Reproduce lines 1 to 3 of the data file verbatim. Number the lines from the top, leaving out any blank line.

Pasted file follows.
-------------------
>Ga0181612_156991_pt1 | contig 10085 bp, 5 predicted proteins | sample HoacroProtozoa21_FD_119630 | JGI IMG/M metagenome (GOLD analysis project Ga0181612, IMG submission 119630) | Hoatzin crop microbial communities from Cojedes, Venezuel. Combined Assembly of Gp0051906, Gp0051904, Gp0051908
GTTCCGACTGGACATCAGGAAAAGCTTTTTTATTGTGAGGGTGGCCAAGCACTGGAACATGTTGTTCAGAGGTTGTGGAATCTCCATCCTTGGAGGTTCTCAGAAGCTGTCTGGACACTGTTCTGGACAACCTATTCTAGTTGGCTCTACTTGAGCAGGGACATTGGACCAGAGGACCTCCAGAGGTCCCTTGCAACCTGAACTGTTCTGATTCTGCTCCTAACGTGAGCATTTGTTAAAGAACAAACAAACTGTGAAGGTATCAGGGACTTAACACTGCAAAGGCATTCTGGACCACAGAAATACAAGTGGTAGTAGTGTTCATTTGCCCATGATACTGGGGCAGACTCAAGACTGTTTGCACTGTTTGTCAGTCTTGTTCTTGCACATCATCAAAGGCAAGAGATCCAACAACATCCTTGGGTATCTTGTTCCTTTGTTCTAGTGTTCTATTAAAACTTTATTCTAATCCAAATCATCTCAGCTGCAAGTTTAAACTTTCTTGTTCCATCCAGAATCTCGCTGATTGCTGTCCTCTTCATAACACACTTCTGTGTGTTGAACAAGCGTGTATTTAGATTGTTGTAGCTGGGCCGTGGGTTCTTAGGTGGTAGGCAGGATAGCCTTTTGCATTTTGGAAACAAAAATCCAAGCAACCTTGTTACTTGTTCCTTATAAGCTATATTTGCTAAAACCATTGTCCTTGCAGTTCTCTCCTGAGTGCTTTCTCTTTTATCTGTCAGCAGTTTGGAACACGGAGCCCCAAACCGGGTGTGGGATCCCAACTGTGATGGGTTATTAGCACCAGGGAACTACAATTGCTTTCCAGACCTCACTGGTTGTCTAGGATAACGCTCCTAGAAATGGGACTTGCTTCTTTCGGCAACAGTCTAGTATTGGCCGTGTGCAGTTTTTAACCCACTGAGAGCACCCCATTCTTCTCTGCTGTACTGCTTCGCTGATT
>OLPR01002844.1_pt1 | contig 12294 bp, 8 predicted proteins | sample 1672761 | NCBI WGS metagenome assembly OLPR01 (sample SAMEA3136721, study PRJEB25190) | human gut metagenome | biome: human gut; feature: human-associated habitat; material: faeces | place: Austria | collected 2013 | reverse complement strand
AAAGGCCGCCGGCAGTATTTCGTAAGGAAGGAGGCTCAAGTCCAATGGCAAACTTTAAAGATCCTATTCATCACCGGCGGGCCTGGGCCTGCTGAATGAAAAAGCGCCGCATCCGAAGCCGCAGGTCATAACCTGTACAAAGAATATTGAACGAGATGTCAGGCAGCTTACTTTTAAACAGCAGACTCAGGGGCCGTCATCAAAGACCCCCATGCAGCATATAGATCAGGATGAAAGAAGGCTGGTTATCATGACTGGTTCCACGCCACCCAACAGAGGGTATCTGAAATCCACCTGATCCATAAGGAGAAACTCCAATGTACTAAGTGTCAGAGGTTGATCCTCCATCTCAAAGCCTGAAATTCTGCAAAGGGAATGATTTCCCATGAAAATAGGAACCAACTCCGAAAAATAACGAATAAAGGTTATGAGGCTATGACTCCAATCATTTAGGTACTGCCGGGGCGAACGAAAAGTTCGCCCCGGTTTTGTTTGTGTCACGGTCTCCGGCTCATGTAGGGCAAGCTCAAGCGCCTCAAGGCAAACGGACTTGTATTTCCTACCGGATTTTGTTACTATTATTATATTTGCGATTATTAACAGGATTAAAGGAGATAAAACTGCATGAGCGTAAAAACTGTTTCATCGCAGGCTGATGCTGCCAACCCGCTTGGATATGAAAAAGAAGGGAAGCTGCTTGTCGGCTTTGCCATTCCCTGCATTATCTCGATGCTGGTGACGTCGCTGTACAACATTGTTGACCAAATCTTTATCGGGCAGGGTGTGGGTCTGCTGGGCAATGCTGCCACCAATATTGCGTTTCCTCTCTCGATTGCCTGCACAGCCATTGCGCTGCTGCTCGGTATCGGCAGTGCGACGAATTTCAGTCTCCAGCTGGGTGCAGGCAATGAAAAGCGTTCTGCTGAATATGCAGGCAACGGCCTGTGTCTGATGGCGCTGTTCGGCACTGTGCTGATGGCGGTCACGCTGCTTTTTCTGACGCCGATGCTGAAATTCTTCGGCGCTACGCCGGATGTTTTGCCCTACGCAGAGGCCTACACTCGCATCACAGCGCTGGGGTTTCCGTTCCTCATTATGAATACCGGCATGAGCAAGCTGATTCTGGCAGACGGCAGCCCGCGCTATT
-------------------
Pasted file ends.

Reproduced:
>Ga0181612_156991_pt1 | contig 10085 bp, 5 predicted proteins | sample HoacroProtozoa21_FD_119630 | JGI IMG/M metagenome (GOLD analysis project Ga0181612, IMG submission 119630) | Hoatzin crop microbial communities from Cojedes, Venezuel. Combined Assembly of Gp0051906, Gp0051904, Gp0051908
GTTCCGACTGGACATCAGGAAAAGCTTTTTTATTGTGAGGGTGGCCAAGCACTGGAACATGTTGTTCAGAGGTTGTGGAATCTCCATCCTTGGAGGTTCTCAGAAGCTGTCTGGACACTGTTCTGGACAACCTATTCTAGTTGGCTCTACTTGAGCAGGGACATTGGACCAGAGGACCTCCAGAGGTCCCTTGCAACCTGAACTGTTCTGATTCTGCTCCTAACGTGAGCATTTGTTAAAGAACAAACAAACTGTGAAGGTATCAGGGACTTAACACTGCAAAGGCATTCTGGACCACAGAAATACAAGTGGTAGTAGTGTTCATTTGCCCATGATACTGGGGCAGACTCAAGACTGTTTGCACTGTTTGTCAGTCTTGTTCTTGCACATCATCAAAGGCAAGAGATCCAACAACATCCTTGGGTATCTTGTTCCTTTGTTCTAGTGTTCTATTAAAACTTTATTCTAATCCAAATCATCTCAGCTGCAAGTTTAAACTTTCTTGTTCCATCCAGAATCTCGCTGATTGCTGTCCTCTTCATAACACACTTCTGTGTGTTGAACAAGCGTGTATTTAGATTGTTGTAGCTGGGCCGTGGGTTCTTAGGTGGTAGGCAGGATAGCCTTTTGCATTTTGGAAACAAAAATCCAAGCAACCTTGTTACTTGTTCCTTATAAGCTATATTTGCTAAAACCATTGTCCTTGCAGTTCTCTCCTGAGTGCTTTCTCTTTTATCTGTCAGCAGTTTGGAACACGGAGCCCCAAACCGGGTGTGGGATCCCAACTGTGATGGGTTATTAGCACCAGGGAACTACAATTGCTTTCCAGACCTCACTGGTTGTCTAGGATAACGCTCCTAGAAATGGGACTTGCTTCTTTCGGCAACAGTCTAGTATTGGCCGTGTGCAGTTTTTAACCCACTGAGAGCACCCCATTCTTCTCTGCTGTACTGCTTCGCTGATT
>OLPR01002844.1_pt1 | contig 12294 bp, 8 predicted proteins | sample 1672761 | NCBI WGS metagenome assembly OLPR01 (sample SAMEA3136721, study PRJEB25190) | human gut metagenome | biome: human gut; feature: human-associated habitat; material: faeces | place: Austria | collected 2013 | reverse complement strand